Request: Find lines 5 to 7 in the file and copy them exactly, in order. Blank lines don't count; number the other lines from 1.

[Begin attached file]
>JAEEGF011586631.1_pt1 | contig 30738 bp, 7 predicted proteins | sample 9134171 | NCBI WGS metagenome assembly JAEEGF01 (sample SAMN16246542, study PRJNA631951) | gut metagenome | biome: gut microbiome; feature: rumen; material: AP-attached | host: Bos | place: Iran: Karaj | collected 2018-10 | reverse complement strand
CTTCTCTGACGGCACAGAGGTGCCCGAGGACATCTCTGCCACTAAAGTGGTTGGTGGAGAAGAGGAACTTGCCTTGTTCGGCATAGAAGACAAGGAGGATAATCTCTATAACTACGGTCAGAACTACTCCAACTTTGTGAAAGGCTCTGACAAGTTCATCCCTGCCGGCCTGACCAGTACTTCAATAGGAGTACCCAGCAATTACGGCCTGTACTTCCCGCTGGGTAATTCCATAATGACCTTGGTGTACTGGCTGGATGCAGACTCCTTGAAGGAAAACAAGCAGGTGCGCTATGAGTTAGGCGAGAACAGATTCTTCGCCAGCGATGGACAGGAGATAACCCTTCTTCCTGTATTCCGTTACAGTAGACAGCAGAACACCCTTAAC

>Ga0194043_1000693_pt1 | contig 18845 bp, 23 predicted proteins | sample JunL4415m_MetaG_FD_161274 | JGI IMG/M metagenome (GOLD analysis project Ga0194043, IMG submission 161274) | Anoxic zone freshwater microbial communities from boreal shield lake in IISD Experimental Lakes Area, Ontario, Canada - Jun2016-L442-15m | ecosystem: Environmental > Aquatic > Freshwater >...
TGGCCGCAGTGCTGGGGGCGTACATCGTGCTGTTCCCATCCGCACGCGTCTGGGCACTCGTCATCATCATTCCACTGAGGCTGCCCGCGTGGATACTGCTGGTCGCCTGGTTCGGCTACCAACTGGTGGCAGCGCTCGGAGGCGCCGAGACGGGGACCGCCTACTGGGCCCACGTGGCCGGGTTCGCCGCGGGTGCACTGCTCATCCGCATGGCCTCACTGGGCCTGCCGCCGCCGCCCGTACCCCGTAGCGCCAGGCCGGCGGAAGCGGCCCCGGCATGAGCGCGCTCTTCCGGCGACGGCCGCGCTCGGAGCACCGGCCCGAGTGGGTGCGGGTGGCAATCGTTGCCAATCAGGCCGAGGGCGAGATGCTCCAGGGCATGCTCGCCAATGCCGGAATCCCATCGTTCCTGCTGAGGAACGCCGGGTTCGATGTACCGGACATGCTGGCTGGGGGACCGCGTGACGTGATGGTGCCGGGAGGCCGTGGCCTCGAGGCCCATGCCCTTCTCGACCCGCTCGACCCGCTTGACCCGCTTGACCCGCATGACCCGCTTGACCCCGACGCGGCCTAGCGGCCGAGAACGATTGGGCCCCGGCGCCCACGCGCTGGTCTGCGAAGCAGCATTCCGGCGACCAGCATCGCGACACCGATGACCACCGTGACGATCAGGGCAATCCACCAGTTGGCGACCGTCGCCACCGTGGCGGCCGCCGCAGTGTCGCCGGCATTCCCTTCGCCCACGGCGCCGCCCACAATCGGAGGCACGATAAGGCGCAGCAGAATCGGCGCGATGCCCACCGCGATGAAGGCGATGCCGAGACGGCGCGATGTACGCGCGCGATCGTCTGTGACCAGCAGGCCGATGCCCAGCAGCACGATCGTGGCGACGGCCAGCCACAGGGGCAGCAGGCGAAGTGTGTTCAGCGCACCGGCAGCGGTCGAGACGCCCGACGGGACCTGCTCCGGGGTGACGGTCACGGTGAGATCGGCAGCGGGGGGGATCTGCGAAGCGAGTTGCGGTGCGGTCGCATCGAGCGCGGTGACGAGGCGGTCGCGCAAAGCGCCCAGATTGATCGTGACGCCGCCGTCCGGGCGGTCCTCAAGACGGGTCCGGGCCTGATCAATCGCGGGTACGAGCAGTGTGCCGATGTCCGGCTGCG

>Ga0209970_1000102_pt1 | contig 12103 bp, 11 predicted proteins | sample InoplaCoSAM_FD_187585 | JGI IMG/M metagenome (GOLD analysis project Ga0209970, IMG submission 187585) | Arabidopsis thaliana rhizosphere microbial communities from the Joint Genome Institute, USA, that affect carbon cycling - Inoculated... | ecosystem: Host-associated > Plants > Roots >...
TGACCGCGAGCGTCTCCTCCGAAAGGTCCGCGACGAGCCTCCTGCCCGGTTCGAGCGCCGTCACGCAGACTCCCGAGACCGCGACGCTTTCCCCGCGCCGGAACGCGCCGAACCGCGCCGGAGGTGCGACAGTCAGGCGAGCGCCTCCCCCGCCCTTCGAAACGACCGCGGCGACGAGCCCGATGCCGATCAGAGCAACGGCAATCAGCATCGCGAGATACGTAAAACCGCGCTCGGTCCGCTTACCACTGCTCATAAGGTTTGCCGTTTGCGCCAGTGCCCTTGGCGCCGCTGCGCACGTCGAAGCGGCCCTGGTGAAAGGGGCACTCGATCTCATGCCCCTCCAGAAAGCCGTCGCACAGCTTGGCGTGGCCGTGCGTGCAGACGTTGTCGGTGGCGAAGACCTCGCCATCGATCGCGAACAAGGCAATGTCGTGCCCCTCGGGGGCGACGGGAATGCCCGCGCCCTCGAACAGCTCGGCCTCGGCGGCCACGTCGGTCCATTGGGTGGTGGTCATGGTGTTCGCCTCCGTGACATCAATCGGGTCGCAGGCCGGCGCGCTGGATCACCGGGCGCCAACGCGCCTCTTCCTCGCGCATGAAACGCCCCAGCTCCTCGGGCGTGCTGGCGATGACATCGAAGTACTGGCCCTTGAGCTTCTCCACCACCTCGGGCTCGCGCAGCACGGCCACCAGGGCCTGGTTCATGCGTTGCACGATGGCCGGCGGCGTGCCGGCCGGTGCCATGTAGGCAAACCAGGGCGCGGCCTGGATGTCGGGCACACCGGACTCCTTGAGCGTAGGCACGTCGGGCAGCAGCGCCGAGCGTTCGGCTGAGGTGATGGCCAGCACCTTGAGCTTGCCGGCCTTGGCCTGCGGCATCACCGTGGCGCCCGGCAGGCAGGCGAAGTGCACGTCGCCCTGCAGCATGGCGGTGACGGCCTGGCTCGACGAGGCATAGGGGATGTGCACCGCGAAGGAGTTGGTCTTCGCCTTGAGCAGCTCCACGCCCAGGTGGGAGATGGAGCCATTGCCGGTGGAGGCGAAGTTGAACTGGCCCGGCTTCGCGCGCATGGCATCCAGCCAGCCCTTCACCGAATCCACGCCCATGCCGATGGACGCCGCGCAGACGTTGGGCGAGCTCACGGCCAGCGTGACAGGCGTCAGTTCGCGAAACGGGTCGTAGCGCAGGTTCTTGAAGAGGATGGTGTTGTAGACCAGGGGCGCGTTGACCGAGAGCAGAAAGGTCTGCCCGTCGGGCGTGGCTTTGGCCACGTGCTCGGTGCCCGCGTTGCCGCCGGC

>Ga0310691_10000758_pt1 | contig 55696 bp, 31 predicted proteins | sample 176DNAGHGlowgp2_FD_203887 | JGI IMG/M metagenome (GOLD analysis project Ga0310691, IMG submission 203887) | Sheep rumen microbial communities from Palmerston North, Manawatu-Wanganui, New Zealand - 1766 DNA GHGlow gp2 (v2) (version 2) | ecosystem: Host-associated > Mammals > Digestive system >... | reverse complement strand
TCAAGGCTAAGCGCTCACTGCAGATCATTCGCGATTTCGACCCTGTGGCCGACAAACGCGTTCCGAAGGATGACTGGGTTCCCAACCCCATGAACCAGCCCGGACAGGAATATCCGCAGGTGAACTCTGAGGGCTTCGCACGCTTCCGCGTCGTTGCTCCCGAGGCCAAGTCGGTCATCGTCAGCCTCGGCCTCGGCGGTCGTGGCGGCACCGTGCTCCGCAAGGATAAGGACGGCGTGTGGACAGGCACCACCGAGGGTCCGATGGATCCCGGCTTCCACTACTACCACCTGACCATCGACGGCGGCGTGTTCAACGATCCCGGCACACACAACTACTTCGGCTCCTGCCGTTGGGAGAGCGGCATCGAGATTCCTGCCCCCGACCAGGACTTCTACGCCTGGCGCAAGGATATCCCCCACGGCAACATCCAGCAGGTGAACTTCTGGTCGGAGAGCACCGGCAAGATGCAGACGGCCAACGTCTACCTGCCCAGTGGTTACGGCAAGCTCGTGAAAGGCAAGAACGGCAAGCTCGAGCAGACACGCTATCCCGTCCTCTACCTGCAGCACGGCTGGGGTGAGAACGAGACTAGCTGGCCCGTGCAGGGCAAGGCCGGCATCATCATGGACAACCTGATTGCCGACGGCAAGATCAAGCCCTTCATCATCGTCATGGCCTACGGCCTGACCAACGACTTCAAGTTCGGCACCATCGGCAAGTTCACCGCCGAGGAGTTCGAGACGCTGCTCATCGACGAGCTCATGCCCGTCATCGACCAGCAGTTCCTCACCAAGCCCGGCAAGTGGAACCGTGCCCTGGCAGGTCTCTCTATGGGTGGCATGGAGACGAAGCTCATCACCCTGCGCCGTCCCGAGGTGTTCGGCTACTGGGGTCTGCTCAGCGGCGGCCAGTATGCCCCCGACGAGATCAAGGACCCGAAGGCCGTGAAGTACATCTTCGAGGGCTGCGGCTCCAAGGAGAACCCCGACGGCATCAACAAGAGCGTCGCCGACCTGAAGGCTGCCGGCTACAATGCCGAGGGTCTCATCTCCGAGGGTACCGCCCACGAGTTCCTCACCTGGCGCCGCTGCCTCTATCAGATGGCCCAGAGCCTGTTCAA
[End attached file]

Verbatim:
>Ga0209970_1000102_pt1 | contig 12103 bp, 11 predicted proteins | sample InoplaCoSAM_FD_187585 | JGI IMG/M metagenome (GOLD analysis project Ga0209970, IMG submission 187585) | Arabidopsis thaliana rhizosphere microbial communities from the Joint Genome Institute, USA, that affect carbon cycling - Inoculated... | ecosystem: Host-associated > Plants > Roots >...
TGACCGCGAGCGTCTCCTCCGAAAGGTCCGCGACGAGCCTCCTGCCCGGTTCGAGCGCCGTCACGCAGACTCCCGAGACCGCGACGCTTTCCCCGCGCCGGAACGCGCCGAACCGCGCCGGAGGTGCGACAGTCAGGCGAGCGCCTCCCCCGCCCTTCGAAACGACCGCGGCGACGAGCCCGATGCCGATCAGAGCAACGGCAATCAGCATCGCGAGATACGTAAAACCGCGCTCGGTCCGCTTACCACTGCTCATAAGGTTTGCCGTTTGCGCCAGTGCCCTTGGCGCCGCTGCGCACGTCGAAGCGGCCCTGGTGAAAGGGGCACTCGATCTCATGCCCCTCCAGAAAGCCGTCGCACAGCTTGGCGTGGCCGTGCGTGCAGACGTTGTCGGTGGCGAAGACCTCGCCATCGATCGCGAACAAGGCAATGTCGTGCCCCTCGGGGGCGACGGGAATGCCCGCGCCCTCGAACAGCTCGGCCTCGGCGGCCACGTCGGTCCATTGGGTGGTGGTCATGGTGTTCGCCTCCGTGACATCAATCGGGTCGCAGGCCGGCGCGCTGGATCACCGGGCGCCAACGCGCCTCTTCCTCGCGCATGAAACGCCCCAGCTCCTCGGGCGTGCTGGCGATGACATCGAAGTACTGGCCCTTGAGCTTCTCCACCACCTCGGGCTCGCGCAGCACGGCCACCAGGGCCTGGTTCATGCGTTGCACGATGGCCGGCGGCGTGCCGGCCGGTGCCATGTAGGCAAACCAGGGCGCGGCCTGGATGTCGGGCACACCGGACTCCTTGAGCGTAGGCACGTCGGGCAGCAGCGCCGAGCGTTCGGCTGAGGTGATGGCCAGCACCTTGAGCTTGCCGGCCTTGGCCTGCGGCATCACCGTGGCGCCCGGCAGGCAGGCGAAGTGCACGTCGCCCTGCAGCATGGCGGTGACGGCCTGGCTCGACGAGGCATAGGGGATGTGCACCGCGAAGGAGTTGGTCTTCGCCTTGAGCAGCTCCACGCCCAGGTGGGAGATGGAGCCATTGCCGGTGGAGGCGAAGTTGAACTGGCCCGGCTTCGCGCGCATGGCATCCAGCCAGCCCTTCACCGAATCCACGCCCATGCCGATGGACGCCGCGCAGACGTTGGGCGAGCTCACGGCCAGCGTGACAGGCGTCAGTTCGCGAAACGGGTCGTAGCGCAGGTTCTTGAAGAGGATGGTGTTGTAGACCAGGGGCGCGTTGACCGAGAGCAGAAAGGTCTGCCCGTCGGGCGTGGCTTTGGCCACGTGCTCGGTGCCCGCGTTGCCGCCGGC

>Ga0310691_10000758_pt1 | contig 55696 bp, 31 predicted proteins | sample 176DNAGHGlowgp2_FD_203887 | JGI IMG/M metagenome (GOLD analysis project Ga0310691, IMG submission 203887) | Sheep rumen microbial communities from Palmerston North, Manawatu-Wanganui, New Zealand - 1766 DNA GHGlow gp2 (v2) (version 2) | ecosystem: Host-associated > Mammals > Digestive system >... | reverse complement strand